Goldberg: Environmentally friendly energy, for $3 per month

In recent years, Geneseo has been making remarkable and admirable efforts to become more environmentally conscious and energy efficient.

There is now one additional initiative I'd like the college to consider: the use of wind energy instead of coal to power the electricity in the residence halls.

Whenever electricity is provided to your residence, the power company that delivers it automatically selects the cheapest source of electricity for you as a default - usually coal. Generally, you can choose to switch to a renewable energy provider if like, but this usually costs a small amount more - usually about 1-3 cents per Kilowatt Hour (KWH) more than conventional coal electricity.

Geneseo is in the same situation. The electricity provided to the college is powered by coal, since coal is the cheapest source of energy. The college, however, could choose to switch to a renewable energy source if it was willing to pay more.

According to data on the residence halls from mid-August 2007 to mid-May 2008 (the academic year) provided by Bill Cox in facilities and compiled by professor Scott Giorgis of the geology department, the residence halls in operation for the 2007-08 school year used just over 4,000,000 KWH of electricity.

Assuming that it would cost just over two cents more per KWH to switch to wind power, it would cost the college approximately $97,000 per academic year more than what it is paying now for coal to switch to wind energy.

$97,000 is a lot of money. There would need to be a way to pay for that if the college were to commit to this change. One easy way to do so is to pass on the cost to students living in the resident halls as part of their housing bill. If you divide the extra cost by the number of students living on campus in residence halls, it would cost approximately $30 per on-campus resident per year to implement this change.

That's $15 per semester, or a 0.5 percent increase in the cost of a double room, according to the housing rates for the 2009-10 academic year. Broken down further, it would cost each on-campus resident just over $3 per month to contribute.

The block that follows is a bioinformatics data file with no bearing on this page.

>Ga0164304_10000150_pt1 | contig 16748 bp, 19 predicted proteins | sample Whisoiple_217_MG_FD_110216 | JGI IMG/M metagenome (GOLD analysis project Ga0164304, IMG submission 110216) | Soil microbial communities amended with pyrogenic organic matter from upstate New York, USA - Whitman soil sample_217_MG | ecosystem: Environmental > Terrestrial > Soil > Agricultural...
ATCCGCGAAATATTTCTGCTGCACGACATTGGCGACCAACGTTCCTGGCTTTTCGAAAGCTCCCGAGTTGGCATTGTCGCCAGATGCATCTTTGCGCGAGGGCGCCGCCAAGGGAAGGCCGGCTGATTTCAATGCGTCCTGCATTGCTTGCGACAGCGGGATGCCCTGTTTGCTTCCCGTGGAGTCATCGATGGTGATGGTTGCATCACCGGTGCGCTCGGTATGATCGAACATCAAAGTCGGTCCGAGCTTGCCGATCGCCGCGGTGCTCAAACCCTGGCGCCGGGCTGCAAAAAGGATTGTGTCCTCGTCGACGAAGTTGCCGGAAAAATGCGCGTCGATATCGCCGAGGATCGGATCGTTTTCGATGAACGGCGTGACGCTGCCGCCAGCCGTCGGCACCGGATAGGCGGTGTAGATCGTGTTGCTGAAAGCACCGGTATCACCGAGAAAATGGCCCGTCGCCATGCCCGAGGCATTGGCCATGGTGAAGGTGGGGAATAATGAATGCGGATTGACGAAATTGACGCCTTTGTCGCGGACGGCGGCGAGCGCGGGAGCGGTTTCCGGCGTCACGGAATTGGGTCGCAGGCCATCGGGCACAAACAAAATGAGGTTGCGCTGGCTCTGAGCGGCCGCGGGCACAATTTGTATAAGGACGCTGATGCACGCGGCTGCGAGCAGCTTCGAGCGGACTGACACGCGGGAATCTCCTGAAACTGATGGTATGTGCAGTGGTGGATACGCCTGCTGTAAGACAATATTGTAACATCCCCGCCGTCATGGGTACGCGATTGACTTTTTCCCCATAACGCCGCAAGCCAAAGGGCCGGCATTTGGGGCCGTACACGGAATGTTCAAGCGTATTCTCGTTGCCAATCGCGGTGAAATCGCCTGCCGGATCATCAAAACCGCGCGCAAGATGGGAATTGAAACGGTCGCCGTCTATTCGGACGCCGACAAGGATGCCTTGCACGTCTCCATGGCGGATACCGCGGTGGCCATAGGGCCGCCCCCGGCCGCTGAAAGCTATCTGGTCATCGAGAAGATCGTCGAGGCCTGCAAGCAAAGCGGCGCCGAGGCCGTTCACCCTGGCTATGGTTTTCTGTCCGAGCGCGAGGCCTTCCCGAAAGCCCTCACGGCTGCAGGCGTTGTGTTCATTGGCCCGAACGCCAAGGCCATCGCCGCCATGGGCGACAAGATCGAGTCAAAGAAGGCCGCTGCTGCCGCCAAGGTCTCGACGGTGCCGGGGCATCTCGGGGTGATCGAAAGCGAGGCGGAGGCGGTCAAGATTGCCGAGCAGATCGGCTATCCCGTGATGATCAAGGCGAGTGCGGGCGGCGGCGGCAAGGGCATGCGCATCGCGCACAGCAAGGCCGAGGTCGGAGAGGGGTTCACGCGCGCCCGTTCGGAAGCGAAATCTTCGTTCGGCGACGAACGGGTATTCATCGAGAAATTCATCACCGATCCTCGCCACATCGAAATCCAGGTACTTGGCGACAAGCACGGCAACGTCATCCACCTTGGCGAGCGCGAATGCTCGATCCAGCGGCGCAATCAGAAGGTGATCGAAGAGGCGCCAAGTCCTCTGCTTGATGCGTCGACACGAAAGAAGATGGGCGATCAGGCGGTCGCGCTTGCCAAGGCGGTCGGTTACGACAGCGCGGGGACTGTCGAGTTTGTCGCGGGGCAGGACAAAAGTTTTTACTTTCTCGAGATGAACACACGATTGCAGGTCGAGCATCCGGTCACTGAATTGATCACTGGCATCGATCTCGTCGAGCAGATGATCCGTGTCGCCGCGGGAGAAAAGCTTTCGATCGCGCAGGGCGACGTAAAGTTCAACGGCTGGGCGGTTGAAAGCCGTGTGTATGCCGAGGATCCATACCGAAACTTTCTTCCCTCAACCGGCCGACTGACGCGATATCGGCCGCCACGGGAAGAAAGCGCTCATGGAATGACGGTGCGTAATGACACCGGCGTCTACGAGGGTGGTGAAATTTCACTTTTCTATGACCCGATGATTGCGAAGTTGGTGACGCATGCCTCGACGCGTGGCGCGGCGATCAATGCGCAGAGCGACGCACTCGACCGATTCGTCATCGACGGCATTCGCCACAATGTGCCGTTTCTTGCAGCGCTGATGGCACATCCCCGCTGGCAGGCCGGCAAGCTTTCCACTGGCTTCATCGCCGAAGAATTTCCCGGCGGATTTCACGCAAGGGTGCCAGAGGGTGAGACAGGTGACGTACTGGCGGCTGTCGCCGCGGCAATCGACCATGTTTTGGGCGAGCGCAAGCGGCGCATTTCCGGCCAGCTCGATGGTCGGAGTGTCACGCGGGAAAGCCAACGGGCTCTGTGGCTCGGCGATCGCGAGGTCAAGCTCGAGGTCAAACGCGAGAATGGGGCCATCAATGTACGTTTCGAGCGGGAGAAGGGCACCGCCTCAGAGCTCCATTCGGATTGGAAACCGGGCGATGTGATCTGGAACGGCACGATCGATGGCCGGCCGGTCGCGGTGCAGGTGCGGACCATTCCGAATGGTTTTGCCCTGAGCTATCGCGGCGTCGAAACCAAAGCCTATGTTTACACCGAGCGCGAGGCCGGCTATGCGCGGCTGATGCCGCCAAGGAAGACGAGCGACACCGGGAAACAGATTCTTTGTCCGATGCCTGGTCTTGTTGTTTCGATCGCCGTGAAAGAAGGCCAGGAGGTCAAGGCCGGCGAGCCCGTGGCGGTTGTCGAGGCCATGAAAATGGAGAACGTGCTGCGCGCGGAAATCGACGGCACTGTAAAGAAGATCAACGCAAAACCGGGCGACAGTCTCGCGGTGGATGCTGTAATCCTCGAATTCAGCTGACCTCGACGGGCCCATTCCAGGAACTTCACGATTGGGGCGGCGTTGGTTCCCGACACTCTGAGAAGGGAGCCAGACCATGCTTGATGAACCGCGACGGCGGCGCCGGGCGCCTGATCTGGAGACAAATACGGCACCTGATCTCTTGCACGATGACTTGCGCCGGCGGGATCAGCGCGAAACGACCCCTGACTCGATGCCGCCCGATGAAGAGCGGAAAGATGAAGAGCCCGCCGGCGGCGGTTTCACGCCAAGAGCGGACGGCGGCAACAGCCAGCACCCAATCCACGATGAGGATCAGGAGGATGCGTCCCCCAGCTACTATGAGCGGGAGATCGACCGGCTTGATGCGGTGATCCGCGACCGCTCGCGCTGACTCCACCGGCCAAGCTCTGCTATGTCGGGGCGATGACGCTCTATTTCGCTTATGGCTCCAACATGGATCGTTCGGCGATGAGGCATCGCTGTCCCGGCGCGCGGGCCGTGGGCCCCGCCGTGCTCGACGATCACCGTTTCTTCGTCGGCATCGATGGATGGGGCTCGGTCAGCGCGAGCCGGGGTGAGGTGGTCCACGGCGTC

Are you willing to give up two trips to the vending machine per month to help the college change from coal to wind energy? What if I told you that you'd be helping to eliminate over 3,000,000 pounds of carbon-dioxide emissions by doing so?

I don't know if the college has an option that allows students to volunteer to pay more to ensure a certain amount of electricity in the college is supplied by wind, but if that option does exist, I couldn't find it on the Geneseo Web site and I was never offered the opportunity. It would be incumbent on the school to make this option - if it exists - more easily found.

For those who would prefer solar panels, wind energy would have a much lower initial cost than solar power and so is a more viable immediate option considering the current state of the economy and our state budget.

For those who don't understand the concept of paying more for the same amount of electricity, I ask you to consider value outside of monetary measurement. Just for a moment, think of externalities as being real. Is a cleaner, safer, healthier environment worth $3 per month? I think so.

Jesse Goldberg is a sophomore English major who wants the campus to stop blowing hot air.